Last week, Metro quietly signed a federal Full Funding Grant Agreement (FFGA) for $1.3 billion to construct the Westside Purple Line Extension Section 3. Though this comes after a delay of more than two years in the federal government disbursing congressionally-approved transit monies, it is nonetheless great news for Southern California mobility.
Overall the extensions will add nine miles of Westside Purple Line (now renamed the “D Line”) subway, extending from Koreatown to Beverly Hills to West Los Angeles. Subway extension sections one and two are already under construction and are slated to open in 2023 and 2025, respectively. Phase three will extend the subway 2.6 miles from Century City to Westwood and the V.A. Hospital.
Signing of the Full Funding Grant Agreement for WPLE Section 3
On Tuesday, March 17, I joined the Federal Transit Administration’s (FTA) Acting Administrator K. Jane Williams and FTA officials via tele-conference to sign the $1.3 billion Full Funding Grant Agreement (FFGA) for the Westside Purple Line Extension (WPLE) – Section 3. The Congressional 30-day review period for this FFGA, as mandated by the FAST Act, ended on March 11, 2020. Section 3 of the WPLE will extend this heavy rail line from the future Century City station to the planned Westwood/VA Hospital station at a total cost of $3.6 billion.
I want to personally thank all Metro Board Members and their staff for their strong and sustained support as we have worked together to advance an unprecedented four active FFGA’s for Los Angeles County; and a special thanks to Metro Government Relations-Federal Affairs Team for their persistence and tenacity throughout this process. I also want to extend my sincere appreciation to U.S. Senator Dianne Feinstein, U.S. Senator Kamala Harris, our entire LA County Congressional Delegation, U.S. Transportation Secretary Elaine Chao, Acting Administrator K. Jane Williams, FTA Region IX Administrator Ray Tellis and Director for Region IX Los Angeles Office Charlene Lee Lorenzo for working diligently to ensure this FFGA moved forward in a deliberate and effective manner. We will be working with our Board of Directors and U.S. Department of Transportation to determine a suitable time in the future to celebrate this final federal funding contribution that will complete construction of the WPLE.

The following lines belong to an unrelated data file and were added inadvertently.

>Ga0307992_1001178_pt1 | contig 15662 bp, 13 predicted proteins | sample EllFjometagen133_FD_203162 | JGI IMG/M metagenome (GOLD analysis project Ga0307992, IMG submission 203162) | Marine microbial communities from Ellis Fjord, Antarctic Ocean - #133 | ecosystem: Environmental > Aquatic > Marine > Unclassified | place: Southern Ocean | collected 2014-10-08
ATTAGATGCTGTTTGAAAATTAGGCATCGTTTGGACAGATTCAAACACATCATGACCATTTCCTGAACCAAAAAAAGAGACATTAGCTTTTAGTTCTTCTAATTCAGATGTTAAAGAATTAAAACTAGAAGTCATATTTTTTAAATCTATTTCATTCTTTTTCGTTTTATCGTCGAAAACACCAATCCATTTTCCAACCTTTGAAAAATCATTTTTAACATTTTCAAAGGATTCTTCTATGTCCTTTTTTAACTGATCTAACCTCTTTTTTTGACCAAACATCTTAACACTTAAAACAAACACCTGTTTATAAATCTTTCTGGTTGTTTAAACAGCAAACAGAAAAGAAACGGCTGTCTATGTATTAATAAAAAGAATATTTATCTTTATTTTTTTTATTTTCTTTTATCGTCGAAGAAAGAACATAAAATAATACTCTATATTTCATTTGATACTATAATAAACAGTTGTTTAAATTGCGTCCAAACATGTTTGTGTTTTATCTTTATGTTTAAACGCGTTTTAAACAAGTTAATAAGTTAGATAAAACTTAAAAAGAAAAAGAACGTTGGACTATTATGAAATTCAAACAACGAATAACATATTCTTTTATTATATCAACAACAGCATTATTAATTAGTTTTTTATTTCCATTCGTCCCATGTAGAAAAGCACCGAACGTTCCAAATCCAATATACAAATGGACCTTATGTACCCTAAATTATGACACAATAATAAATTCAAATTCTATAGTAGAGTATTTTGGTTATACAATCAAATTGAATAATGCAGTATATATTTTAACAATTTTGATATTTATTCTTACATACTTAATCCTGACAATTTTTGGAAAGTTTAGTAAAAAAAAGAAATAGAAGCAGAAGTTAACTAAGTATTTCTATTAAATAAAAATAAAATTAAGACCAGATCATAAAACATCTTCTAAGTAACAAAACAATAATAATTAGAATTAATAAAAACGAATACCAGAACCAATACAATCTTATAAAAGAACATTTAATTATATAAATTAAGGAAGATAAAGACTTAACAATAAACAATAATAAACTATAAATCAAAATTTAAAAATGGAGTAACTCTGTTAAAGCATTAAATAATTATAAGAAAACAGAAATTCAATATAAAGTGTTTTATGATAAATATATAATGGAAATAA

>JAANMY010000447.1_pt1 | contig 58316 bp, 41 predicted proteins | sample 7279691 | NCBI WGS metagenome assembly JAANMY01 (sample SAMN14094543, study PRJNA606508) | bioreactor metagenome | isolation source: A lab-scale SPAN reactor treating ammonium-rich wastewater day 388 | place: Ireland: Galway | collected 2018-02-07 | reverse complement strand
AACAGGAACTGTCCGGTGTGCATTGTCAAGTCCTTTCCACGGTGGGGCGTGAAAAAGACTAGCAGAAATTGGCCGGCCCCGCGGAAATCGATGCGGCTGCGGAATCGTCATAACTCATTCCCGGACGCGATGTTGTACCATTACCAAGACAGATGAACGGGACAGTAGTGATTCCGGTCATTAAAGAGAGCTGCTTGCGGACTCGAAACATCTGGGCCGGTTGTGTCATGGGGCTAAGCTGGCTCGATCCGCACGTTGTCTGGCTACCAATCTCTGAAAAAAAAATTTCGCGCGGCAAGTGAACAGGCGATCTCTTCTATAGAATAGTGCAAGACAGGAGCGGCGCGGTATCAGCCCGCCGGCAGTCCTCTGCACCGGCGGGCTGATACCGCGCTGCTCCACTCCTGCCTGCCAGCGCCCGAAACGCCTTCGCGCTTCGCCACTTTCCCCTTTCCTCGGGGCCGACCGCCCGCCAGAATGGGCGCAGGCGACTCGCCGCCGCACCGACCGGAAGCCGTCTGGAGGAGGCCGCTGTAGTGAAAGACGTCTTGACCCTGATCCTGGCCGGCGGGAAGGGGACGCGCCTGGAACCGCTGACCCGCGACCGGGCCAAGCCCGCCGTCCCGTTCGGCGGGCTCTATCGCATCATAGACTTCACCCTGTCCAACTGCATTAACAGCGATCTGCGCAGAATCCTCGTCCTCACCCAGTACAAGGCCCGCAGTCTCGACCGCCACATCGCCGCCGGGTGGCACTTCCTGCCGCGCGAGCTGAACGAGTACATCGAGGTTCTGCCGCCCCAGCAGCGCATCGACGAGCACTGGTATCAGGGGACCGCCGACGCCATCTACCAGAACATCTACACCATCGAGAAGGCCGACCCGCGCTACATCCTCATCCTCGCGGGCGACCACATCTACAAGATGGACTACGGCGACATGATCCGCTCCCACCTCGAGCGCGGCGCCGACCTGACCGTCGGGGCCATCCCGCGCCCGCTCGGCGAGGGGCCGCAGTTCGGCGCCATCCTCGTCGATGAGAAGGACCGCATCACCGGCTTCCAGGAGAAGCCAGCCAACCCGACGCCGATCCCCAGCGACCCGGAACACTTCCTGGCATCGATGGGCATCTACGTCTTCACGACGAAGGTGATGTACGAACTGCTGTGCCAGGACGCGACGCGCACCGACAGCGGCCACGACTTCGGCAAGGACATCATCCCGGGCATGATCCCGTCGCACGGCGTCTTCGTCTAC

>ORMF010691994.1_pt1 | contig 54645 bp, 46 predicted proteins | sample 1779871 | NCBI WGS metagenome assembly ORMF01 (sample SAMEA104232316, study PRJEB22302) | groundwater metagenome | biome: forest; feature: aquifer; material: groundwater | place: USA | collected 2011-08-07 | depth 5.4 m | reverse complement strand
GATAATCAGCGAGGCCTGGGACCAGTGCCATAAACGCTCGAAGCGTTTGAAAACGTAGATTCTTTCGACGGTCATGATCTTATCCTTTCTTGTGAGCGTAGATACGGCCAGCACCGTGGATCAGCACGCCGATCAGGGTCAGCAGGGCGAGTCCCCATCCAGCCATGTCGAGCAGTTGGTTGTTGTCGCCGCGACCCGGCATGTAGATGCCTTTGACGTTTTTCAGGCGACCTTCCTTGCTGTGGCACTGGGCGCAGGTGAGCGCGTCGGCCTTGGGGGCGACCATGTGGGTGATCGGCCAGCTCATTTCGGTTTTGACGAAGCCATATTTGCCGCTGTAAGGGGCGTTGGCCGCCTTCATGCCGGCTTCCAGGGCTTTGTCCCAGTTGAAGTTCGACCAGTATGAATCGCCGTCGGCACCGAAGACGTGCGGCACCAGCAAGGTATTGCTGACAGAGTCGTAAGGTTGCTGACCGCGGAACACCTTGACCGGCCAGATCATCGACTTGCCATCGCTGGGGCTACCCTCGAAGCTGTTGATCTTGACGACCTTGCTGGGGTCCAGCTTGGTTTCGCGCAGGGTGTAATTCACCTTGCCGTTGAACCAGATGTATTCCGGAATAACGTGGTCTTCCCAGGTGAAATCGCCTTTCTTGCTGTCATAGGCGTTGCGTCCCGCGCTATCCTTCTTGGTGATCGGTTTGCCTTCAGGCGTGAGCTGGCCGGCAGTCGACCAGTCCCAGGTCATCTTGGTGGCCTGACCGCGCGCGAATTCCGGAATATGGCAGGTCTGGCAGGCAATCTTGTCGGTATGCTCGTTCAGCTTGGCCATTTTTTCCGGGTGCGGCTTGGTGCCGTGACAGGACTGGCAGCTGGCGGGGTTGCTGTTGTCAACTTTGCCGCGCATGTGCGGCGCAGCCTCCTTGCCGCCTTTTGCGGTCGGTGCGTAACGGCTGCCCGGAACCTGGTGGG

A year or two ago, this would have been front page news.
Today it feels like a (another) stunt from an administration reluctant to actually support transit mobility, but now newly eager to push monies out to stimulate this nation’s COVID-19-ravaged economy. For more than two years, the Trump administration withheld transit project funding approved by Congress, delaying transit infrastructure projects in L.A., Phoenix, Minneapolis, Durham, New York City, Milwaukee, Seattle, and elsewhere.
Since 2017, Metro has been pushing to get Section Three subway construction fully underway. This FFGA was expected in early 2018. As Metro-approved construction contracts threatened to go stale, the feds had been dangling the elusive FFGA approval in Metro’s face, with some early preliminary approvals (a partial letter of no prejudice in late 2018) and plenty of excuses (in 2019 feds blamed the month-long government shutdown for the then year-long delay.) All along costs were escalating; Section Three was anticipated to run about $2-2.5 billion – now (in very uncertain times) the cost is estimated at $3.6 billion. In early February, Metro reported that the FFGA was about thirty days away from approval, but skeptical observers barely registered the development as news, because Metro leadership had been saying – for over a year – that approval was anticipated any day now.
Thank goodness those FFGA delays are finally history.
Now Metro faces the herculean task of getting subway construction underway in the face of an escalating pandemic. Though last week Metro CEO Washington stated that “construction is not impacted by COVID-19 at this time,” that situation – like everything else – is changing daily. This week Metro reported that two construction contractors locally are reporting COVID-19 infections. Unknowns – from worker shortages to global supply chain disruptions – could spell delays.
Nonetheless, this is good news.